View Full Version : [Award Winner] Fortifications I: How to build a fortress
So you decided on fortifying! To add some defenses. Good decision but, Hey, you ask, I don't know where to start!
Fear not grasshopper. I will tell you what you need.
First off; you have to decide what defenses you need. Will your map be a city with a ring wall against raiders, and to controll import/export tariffs? Will it be a fortified city that could stand a seige? Will it be a fortress in it's own right?
This essay will deal with all those issues, but we'll start out with the basics, then look at the fortress.
The basics of fortification comes down to defensivness versus investment. Walls, towers and fortressess are very expensive. The project can become on the order of pyramid building in its scale.
Carlsborg fortress in sweden used up 250 000 metric tons of limestone for its land front and the 5 kilometer walls covering the waterfronts required enough earth to build 20 pyramids. In a fantasy world, much of this can be fudged, so no problem, a few lines on a map won't cost you anything, but keep this in mind. Use an engineers perspective rather than the designers. The designer adds until there's noting more to add. An engineer will take away until there's nothin more to take away.
Now, let's talk about what a wall is and why you'll want one. A wall is a man made obstacle to prevent someone from accessing a place. In fortification terms, it should keep the enemy outside your defended area and stack the odds against him. Common planning says an enemy force must outnumber the defenders by at least three to one for a successful siege or assault on a fortified target.
The fortifications are also platforms where your ranged weapons can work against the enemy and protect the target from the enemies ranged weapons. The medieval walls were build high and thin, with crenelation at the top to give the archers protection. Towers gives the archers added range and fields of fire. A wall must be in the fields of fire from as many different places at once as possible, but the archer at the top can't fire straight down, so the towers portruded from the walls (called hanging) to give fields of fire along the walls.
Let's build a fortress to see the different defences at work.
First we build a keep, It's a big fortified tower or house. This is the last line of defence and where the object of defence is kept, wether it's a noble family, a treasure, the villagers or just the place itself. The perfect location is on ha hill, it's always much more difficult attacking uphill. In the early middle ages they often build the hills themselves, these are called mottes.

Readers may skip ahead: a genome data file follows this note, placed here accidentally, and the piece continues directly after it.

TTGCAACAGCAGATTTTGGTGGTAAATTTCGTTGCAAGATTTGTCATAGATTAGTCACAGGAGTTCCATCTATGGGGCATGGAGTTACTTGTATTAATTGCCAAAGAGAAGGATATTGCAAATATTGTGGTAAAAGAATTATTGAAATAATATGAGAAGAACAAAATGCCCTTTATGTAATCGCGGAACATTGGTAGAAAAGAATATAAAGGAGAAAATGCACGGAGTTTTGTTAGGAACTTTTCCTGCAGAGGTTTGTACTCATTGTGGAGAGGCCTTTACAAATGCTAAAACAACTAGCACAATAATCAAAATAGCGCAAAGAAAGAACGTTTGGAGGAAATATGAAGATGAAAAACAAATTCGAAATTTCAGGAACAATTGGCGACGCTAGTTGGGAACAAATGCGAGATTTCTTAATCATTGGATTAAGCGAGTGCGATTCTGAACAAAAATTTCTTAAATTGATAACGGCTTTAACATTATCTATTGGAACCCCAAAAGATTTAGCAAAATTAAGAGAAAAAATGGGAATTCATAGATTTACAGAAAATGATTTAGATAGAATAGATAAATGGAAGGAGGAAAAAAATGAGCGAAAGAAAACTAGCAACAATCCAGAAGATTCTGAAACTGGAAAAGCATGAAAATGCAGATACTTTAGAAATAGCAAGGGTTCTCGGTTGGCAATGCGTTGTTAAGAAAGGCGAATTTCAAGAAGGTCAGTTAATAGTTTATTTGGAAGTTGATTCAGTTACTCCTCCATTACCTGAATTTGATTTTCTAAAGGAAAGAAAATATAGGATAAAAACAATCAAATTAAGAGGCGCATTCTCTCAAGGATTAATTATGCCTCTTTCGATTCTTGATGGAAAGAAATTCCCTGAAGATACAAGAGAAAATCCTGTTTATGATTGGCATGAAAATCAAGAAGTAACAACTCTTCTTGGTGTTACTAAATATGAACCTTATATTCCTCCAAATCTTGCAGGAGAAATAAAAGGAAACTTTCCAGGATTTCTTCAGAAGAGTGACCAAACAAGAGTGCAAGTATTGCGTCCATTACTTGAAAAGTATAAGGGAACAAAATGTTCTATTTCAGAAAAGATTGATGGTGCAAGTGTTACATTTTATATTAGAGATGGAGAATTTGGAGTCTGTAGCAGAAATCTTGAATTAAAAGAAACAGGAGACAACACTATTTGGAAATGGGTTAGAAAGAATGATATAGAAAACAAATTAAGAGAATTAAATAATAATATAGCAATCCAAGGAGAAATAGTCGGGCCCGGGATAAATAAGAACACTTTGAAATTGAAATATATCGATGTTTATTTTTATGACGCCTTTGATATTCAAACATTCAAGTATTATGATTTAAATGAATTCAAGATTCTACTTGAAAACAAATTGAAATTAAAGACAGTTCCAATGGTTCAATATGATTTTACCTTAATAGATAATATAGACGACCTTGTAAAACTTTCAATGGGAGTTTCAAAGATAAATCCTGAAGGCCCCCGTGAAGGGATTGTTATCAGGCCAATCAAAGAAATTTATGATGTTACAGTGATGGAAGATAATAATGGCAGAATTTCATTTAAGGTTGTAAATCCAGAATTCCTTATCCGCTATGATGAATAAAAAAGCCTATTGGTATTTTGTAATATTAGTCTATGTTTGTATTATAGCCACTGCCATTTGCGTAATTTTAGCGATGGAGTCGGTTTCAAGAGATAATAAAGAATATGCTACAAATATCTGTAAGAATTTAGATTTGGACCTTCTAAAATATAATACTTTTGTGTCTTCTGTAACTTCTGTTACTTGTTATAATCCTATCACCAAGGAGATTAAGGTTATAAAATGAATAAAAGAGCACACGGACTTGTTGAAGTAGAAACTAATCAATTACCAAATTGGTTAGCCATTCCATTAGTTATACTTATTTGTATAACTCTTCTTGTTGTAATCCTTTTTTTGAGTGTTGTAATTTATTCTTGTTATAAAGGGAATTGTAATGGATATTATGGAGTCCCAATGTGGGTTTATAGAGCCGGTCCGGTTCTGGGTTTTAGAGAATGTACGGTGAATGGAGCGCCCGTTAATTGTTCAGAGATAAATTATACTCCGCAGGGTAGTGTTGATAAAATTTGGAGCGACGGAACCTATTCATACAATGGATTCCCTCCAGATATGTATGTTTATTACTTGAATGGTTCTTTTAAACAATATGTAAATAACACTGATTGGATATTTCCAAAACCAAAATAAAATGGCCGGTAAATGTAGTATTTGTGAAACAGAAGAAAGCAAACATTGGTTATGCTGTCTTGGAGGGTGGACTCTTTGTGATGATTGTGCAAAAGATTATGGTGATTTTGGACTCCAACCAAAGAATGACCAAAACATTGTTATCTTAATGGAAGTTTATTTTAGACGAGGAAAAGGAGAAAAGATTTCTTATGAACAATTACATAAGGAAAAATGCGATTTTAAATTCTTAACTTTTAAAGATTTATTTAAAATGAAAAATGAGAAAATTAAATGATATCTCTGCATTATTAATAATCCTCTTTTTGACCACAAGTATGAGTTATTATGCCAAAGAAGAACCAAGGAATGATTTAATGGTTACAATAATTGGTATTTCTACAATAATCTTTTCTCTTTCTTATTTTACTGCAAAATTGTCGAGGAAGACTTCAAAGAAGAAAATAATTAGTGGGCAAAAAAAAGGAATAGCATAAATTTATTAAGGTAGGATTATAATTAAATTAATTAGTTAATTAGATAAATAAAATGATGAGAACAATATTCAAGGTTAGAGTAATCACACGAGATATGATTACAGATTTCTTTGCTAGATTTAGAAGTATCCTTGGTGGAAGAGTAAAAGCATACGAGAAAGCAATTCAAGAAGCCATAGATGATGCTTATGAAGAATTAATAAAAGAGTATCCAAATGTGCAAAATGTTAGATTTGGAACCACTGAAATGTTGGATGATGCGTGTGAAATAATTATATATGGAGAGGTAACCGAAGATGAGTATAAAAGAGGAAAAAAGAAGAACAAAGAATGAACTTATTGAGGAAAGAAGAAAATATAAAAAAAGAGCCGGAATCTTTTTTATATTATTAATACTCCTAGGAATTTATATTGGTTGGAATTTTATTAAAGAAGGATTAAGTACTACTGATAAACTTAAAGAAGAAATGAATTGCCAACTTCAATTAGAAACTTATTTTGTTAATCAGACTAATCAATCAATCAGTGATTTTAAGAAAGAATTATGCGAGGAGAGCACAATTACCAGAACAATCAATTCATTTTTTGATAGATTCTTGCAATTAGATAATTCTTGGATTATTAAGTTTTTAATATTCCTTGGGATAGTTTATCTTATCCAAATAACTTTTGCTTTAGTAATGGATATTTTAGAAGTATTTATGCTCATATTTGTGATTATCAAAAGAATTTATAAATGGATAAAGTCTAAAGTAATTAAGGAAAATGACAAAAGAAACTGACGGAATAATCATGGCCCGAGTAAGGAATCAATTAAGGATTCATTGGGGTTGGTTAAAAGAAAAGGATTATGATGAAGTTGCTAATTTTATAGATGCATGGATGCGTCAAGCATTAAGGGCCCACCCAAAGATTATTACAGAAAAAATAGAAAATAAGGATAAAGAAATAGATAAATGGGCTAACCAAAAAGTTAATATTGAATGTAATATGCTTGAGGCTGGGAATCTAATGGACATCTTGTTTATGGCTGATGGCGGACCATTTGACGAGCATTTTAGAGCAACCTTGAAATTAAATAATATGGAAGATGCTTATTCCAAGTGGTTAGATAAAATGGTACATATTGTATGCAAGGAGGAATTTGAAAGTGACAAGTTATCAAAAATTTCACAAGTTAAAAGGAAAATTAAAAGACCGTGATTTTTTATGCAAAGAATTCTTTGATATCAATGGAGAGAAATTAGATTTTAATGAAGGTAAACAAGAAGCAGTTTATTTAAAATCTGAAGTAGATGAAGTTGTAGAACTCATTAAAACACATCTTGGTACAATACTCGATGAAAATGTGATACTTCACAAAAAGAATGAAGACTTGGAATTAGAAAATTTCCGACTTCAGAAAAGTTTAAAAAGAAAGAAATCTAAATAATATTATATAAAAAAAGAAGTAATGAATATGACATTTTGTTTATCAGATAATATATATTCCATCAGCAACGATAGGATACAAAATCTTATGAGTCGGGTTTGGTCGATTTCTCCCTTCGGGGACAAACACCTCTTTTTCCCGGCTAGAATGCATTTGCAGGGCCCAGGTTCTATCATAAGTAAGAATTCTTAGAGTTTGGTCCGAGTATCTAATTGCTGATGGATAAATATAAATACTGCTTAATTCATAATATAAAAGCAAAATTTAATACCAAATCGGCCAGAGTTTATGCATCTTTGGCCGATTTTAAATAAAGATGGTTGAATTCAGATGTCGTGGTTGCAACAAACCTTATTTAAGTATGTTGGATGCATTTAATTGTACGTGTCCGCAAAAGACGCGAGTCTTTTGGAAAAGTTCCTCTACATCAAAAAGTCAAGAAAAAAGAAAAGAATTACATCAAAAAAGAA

To add a layer of defence we add a wall outside the keep. It could go around it or be attached to the back wall of the keep. The area enclosed are called a courtyard or a baily. We now have a good defense from the early middle ages called a motte-and-baily.
We do have one big gaping hole in our defense, the entrance must be a hole in the wall. A wall with a hole is an invitation for attack, even with a big heavy door, it's the most voulnerable spot. So we thicken the wall around the gate to twice the thickness of the walls and put a tower on top. Now we have a gatehouse. The tunnel that runs through it can be gated at both ends, filled with logs and debris and from the second floor, holes in roof of the tunnel (aptly called murderholes) can be used to tip boiling water, flammable oil or stones and arrows onto the packed assault force. The gate is secured.
The next problem is the corners and fronts of our walls. A long stretch of flat wall can be broken with a ram or with siege engines. To shore up this weakness we again thicken the walls at intervals and put towers on top. Ideally we should have as short stretches of flat walls as possible, but here's the effectivness vs cost dilemma again.
Next we have the the corners. They have good fields of fire, but are a weak point. To solve the problem and give us a bit of adge, we put some even bigger and heavier towers, right at the corners. These are called bastions and can be as big as the keep itself.
Now we have a small fortress. Let's keep going shall we. We'll add another layer to the defenses.
We'll add a moat to our fortress. There's two kinds. The dry moat, more or less a big ditch that adds problems for seige towers and ladders. We can also make a wet moat, that's a channel filled with water, this is can be a wholly man made afair, with stagnant rain water but it's not very good, a dry season can make it a dry moat fast. If we have access to a river or stream we can use it to fill the moat.
I if the enemy breaches the first wall they're in the fortress and we have lost. If we add another layer to the fortress, they will have to breach both walls to get in.
First, lets make another wall. It will use the terrain to force the enemy to attack uphill where possible (never below a slope, always on the top) and make use of natural water for a ready made moat. The courtyard of this layer of wall will probably house some of you essential services so make some room, but not too much. If the enemy breaches the wall instead of going over and taking them from you, you will still have defenders on the wall to combat them and you will want to keep the enemy in reach of as many of your defences as possible. If you have room.